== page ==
Should iTunes Tracks Go on Sale?

With both physical and digital record sales hitting new levels of suckage, the industry has to be freaking out over what to do. Apple has to be concerned about the precipitous declines in iTunes revenue. Is it time to reduce the price of a download, even temporarily? This is from Hits Daily Double.

Just last week, for the first time in the digital era, a label employed a once-derided strategy—putting a sale price on a single—as the ultimate hammer. RCA was battling for a #1 position on the monster Sia single “Cheap Thrills” and chose to lower the price for a few weeks. This significantly helped the label achieve the top spot on the charts in a tight, top-heavy field.

While we all look for sales on many consumer products that we buy—and don’t think less of merchants who put a blanket, towel, washer-dryer, refrigerator or groceries on sale—it’s long been seen as a sign of weakness to reduce the price of a single on iTunes. Well, that antiquated thinking has recently been replaced by an active analysis of the market and the use of a lower price to supercharge songs in today’s rapidly evolving marketplace.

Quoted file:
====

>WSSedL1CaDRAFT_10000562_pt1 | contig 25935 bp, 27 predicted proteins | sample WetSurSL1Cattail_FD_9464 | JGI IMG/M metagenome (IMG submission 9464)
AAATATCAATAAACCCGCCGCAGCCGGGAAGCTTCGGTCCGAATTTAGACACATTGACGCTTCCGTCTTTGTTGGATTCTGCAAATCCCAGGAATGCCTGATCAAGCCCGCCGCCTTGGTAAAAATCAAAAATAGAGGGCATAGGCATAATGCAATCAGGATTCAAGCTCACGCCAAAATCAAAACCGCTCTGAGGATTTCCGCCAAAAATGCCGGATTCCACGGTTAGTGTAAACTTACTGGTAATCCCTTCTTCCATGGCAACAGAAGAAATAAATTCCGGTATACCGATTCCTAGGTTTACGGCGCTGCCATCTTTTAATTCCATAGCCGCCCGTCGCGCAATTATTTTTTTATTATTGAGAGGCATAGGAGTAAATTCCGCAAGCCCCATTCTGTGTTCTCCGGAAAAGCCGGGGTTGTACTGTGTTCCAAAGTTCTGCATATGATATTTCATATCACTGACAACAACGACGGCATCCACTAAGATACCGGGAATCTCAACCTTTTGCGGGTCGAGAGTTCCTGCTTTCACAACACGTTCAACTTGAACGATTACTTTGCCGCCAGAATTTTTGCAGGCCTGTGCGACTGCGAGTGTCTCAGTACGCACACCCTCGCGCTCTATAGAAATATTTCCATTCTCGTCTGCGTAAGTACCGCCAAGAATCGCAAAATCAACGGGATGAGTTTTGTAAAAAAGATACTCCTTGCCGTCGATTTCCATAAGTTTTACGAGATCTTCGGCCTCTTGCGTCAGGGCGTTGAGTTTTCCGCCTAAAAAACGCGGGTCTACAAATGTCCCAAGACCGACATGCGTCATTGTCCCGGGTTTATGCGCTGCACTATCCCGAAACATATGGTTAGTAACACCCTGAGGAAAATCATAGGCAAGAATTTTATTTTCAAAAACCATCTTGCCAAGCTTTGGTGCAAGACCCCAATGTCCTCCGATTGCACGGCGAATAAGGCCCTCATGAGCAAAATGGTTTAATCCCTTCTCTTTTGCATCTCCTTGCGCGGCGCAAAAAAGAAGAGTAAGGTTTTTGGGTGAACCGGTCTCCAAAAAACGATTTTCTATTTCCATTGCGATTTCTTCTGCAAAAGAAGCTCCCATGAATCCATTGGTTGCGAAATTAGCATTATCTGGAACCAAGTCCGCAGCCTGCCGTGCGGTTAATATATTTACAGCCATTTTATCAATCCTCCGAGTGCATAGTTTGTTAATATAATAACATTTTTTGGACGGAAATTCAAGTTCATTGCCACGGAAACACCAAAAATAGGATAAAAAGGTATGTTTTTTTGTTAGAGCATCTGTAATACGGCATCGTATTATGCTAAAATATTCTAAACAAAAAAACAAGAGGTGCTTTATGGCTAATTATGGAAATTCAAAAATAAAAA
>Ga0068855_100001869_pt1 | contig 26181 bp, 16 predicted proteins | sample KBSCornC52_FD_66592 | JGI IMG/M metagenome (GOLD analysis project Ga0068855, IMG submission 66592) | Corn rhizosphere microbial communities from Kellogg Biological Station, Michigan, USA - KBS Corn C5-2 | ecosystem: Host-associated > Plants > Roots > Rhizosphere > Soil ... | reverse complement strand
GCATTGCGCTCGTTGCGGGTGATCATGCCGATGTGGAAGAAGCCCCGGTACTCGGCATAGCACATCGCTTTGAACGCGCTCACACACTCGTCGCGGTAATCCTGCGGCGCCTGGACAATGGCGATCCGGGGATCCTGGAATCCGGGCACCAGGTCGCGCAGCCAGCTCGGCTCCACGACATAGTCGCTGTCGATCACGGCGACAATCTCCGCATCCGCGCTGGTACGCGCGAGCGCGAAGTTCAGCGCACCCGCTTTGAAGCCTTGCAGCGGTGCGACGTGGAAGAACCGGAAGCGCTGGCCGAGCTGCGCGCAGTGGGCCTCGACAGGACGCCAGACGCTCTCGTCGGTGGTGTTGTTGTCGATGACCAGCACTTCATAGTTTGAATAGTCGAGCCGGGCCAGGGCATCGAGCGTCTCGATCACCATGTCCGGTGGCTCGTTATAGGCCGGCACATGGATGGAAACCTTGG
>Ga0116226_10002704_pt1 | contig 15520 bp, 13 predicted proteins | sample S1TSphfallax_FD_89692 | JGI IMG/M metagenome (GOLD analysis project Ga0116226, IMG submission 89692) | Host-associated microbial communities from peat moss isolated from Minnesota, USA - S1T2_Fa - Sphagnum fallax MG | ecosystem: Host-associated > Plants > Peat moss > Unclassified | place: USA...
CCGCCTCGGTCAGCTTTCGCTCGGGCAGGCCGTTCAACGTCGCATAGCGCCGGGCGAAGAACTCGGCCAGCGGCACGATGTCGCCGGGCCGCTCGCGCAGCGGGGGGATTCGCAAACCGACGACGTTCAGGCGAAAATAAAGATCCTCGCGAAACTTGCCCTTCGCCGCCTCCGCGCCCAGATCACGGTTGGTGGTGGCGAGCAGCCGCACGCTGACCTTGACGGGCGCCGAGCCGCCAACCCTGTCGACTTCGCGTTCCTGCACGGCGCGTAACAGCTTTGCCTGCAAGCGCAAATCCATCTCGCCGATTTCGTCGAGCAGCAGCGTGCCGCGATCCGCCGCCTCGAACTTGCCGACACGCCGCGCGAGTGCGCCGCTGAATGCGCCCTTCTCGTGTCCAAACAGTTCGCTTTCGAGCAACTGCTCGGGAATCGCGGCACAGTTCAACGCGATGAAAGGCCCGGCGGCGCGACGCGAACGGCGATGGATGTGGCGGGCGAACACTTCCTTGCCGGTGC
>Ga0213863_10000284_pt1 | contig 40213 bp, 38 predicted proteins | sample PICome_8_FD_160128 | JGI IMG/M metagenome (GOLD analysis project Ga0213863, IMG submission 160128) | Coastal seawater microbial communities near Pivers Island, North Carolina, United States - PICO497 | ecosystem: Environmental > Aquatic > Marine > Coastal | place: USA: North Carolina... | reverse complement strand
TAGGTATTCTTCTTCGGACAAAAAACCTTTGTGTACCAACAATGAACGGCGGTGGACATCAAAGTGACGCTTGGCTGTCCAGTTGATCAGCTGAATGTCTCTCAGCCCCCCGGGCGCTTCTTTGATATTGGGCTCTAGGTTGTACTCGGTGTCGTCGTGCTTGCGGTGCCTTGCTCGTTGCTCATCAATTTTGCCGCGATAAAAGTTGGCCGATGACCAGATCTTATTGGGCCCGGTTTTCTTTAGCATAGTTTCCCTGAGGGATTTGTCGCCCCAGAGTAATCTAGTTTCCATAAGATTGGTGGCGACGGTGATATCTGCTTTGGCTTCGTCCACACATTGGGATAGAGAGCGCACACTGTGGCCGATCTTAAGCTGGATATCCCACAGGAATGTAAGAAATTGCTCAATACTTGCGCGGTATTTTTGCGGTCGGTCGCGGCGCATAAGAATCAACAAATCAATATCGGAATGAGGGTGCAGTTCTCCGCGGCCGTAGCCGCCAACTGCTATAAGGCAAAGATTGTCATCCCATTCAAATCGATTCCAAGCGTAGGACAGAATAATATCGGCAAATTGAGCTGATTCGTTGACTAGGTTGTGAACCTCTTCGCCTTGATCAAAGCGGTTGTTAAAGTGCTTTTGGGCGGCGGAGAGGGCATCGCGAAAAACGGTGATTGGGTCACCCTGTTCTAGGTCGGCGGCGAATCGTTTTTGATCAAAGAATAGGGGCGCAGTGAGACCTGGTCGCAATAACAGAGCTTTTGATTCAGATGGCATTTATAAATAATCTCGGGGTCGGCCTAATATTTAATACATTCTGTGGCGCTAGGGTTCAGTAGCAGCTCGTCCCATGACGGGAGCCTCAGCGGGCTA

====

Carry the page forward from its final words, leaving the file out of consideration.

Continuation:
Read the entire treatise here.



Alan Cross

is an internationally known broadcaster, interviewer, writer, consultant, blogger and speaker. In his 40+ years in the music business, Alan has interviewed the biggest names in rock, from David Bowie and U2 to Pearl Jam and the Foo Fighters. He’s also known as a musicologist and documentarian through programs like The Ongoing History of New Music.

One thought on “Should iTunes Tracks Go on Sale?

  • August 2, 2016 at 6:57 pm

    And why is the industry in a tailspin? Great old-tyme solution, really went deep into the thinktank.
    How did that work out for record stores, flooding the feature racks with $2-5 Grt Hits cds? (and all the good new music is sitting there at $19-25 per in the bins).

    Why are people buying vinyl for 2-4x the price of the same (or more) content of the digital/cd version?


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